A neighborhood in Palm Beach Gardens is overrun with thousands of poisonous Bufo toads, which secrete a poison that can be harmful to pets and children.
According to CBS affiliate WPEC-TV, residents in the community have seen the toads in their yards, swimming pools and drains.
In a letter to residents, management at the property where the toads have been seen said the toad infestation was an “isolated occurrence” and a “natural course of nature.”
The toads are not native to Florida and were introduced in South Florida to control pests in sugar cane fields. They can be gray, brownish gray, olive brown, red brown or yellowish and can vary from 4 to 9.25 inches in length. Young Bufo toads are smaller and darker.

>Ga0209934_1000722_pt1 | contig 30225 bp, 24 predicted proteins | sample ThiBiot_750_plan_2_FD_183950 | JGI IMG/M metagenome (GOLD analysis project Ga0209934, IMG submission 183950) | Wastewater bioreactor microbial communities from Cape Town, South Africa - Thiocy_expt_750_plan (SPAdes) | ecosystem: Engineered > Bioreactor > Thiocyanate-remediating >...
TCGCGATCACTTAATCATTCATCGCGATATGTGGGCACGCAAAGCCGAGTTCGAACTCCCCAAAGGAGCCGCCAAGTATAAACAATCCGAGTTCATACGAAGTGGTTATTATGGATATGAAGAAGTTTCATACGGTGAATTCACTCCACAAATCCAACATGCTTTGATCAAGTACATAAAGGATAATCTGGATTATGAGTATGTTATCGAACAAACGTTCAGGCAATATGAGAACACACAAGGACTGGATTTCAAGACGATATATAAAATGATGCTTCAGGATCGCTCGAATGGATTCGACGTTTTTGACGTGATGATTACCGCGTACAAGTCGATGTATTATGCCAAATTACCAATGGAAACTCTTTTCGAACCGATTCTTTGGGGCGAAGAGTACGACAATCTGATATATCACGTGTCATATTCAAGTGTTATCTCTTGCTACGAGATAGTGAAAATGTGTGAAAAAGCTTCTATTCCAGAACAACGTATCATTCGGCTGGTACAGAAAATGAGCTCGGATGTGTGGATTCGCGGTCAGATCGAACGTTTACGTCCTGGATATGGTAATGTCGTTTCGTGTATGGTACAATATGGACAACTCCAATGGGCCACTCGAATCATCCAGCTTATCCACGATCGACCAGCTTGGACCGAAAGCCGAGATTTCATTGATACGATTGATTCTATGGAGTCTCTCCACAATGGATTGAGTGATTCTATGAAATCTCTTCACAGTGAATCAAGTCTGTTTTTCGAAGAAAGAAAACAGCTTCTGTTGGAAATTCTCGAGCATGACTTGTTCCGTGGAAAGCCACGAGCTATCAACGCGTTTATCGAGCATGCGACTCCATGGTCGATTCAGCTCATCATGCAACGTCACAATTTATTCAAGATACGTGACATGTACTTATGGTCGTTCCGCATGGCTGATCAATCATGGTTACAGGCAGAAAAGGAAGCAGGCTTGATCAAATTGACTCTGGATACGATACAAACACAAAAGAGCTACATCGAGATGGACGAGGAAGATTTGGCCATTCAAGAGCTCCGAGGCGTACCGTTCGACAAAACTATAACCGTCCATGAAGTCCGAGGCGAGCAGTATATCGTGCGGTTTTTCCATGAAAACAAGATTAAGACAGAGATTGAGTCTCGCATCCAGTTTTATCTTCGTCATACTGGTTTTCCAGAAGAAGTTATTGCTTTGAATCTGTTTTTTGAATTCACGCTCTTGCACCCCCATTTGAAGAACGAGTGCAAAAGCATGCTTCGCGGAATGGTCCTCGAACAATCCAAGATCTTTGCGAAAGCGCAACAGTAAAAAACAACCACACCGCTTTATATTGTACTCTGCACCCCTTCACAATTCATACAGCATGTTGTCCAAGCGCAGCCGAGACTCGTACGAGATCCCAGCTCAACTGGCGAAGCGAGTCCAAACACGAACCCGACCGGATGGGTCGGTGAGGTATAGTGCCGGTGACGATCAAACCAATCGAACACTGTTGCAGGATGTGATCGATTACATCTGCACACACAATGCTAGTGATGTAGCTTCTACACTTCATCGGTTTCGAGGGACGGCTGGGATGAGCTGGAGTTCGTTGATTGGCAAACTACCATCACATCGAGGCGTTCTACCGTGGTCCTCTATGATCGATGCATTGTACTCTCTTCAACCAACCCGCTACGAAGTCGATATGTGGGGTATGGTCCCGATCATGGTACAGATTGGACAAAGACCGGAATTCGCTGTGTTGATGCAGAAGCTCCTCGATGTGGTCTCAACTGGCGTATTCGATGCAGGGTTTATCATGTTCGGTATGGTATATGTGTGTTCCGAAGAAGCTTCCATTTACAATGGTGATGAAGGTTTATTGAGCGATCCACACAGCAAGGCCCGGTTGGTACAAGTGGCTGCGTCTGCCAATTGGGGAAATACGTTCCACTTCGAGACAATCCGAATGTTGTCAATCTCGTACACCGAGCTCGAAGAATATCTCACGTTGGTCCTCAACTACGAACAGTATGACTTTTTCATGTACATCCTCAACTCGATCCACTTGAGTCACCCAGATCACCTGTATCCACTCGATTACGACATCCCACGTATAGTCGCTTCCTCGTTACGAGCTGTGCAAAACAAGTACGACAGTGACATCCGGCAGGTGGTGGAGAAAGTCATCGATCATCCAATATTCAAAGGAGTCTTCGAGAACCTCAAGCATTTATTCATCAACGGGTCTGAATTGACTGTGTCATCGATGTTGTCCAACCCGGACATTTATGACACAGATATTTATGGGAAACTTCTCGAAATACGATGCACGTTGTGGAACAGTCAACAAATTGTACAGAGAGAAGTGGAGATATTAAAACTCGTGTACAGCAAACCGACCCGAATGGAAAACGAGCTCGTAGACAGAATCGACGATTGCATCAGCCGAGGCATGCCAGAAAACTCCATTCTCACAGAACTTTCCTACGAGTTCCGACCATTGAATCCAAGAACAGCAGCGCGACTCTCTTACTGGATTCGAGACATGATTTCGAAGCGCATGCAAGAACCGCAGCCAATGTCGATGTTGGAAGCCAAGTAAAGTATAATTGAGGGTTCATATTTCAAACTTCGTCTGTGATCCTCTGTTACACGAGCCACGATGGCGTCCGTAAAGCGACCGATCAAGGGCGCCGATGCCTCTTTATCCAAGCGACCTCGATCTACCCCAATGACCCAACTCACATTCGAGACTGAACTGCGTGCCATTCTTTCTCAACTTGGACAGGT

Their venom, which is secreted when the toad feels threatened, can be especially toxic to pets. Death in some animals may occur by cardiac arrest within 15 minutes.
If you think your pet has had an encounter with this deadly species:
- Immediately and vigorously flush your pets' mouth with water to prevent further absorption of the toxin
- Be sure to hold the mouth open and downward to keep your pet from swallowing more of the toxin
- Get your pet to your veterinarian right away
- While on your way, call ahead so that they can prepare for emergency arrival
- Protect yourself with nonabsorbent gloves and protective eyewear, and wash your own hands and all other exposed areas
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